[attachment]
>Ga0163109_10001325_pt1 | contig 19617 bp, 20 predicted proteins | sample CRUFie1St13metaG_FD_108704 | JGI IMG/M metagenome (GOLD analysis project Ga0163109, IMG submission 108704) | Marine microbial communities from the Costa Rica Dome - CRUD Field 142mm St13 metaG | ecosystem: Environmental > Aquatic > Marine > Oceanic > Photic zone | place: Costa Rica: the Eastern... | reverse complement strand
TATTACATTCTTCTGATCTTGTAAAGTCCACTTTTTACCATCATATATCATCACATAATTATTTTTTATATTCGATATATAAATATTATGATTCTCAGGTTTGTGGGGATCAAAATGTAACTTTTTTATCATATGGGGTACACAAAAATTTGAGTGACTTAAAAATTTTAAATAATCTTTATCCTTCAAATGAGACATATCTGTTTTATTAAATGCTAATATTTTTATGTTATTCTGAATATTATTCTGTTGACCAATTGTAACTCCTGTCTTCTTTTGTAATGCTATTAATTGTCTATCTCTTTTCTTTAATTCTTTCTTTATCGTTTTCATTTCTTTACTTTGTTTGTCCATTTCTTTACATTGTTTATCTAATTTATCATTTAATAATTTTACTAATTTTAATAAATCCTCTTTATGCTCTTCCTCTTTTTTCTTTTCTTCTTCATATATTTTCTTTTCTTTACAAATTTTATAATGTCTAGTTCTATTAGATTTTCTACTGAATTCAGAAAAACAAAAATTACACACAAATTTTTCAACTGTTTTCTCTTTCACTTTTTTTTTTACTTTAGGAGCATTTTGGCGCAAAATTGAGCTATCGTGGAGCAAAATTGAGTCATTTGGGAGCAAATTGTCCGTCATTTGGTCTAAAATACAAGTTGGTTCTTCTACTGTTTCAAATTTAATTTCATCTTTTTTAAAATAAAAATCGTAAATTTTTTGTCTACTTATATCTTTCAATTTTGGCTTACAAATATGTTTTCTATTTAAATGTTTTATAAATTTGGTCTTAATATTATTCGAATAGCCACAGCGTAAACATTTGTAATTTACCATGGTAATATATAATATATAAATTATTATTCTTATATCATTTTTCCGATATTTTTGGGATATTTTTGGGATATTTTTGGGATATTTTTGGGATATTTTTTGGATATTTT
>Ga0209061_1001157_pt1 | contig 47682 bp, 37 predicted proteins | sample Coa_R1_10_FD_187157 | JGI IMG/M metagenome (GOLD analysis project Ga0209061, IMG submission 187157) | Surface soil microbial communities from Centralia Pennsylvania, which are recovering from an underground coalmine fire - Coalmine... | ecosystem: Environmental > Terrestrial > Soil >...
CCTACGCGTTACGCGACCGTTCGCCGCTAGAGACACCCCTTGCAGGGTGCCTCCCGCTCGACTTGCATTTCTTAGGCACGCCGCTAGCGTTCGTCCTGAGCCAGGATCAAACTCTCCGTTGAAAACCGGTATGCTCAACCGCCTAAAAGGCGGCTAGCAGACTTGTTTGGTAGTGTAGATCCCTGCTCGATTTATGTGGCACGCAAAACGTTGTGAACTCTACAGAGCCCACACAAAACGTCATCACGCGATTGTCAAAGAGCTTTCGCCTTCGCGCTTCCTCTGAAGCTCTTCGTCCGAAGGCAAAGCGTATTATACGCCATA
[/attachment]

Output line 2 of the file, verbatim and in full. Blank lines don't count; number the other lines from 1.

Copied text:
TATTACATTCTTCTGATCTTGTAAAGTCCACTTTTTACCATCATATATCATCACATAATTATTTTTTATATTCGATATATAAATATTATGATTCTCAGGTTTGTGGGGATCAAAATGTAACTTTTTTATCATATGGGGTACACAAAAATTTGAGTGACTTAAAAATTTTAAATAATCTTTATCCTTCAAATGAGACATATCTGTTTTATTAAATGCTAATATTTTTATGTTATTCTGAATATTATTCTGTTGACCAATTGTAACTCCTGTCTTCTTTTGTAATGCTATTAATTGTCTATCTCTTTTCTTTAATTCTTTCTTTATCGTTTTCATTTCTTTACTTTGTTTGTCCATTTCTTTACATTGTTTATCTAATTTATCATTTAATAATTTTACTAATTTTAATAAATCCTCTTTATGCTCTTCCTCTTTTTTCTTTTCTTCTTCATATATTTTCTTTTCTTTACAAATTTTATAATGTCTAGTTCTATTAGATTTTCTACTGAATTCAGAAAAACAAAAATTACACACAAATTTTTCAACTGTTTTCTCTTTCACTTTTTTTTTTACTTTAGGAGCATTTTGGCGCAAAATTGAGCTATCGTGGAGCAAAATTGAGTCATTTGGGAGCAAATTGTCCGTCATTTGGTCTAAAATACAAGTTGGTTCTTCTACTGTTTCAAATTTAATTTCATCTTTTTTAAAATAAAAATCGTAAATTTTTTGTCTACTTATATCTTTCAATTTTGGCTTACAAATATGTTTTCTATTTAAATGTTTTATAAATTTGGTCTTAATATTATTCGAATAGCCACAGCGTAAACATTTGTAATTTACCATGGTAATATATAATATATAAATTATTATTCTTATATCATTTTTCCGATATTTTTGGGATATTTTTGGGATATTTTTGGGATATTTTTGGGATATTTTTTGGATATTTT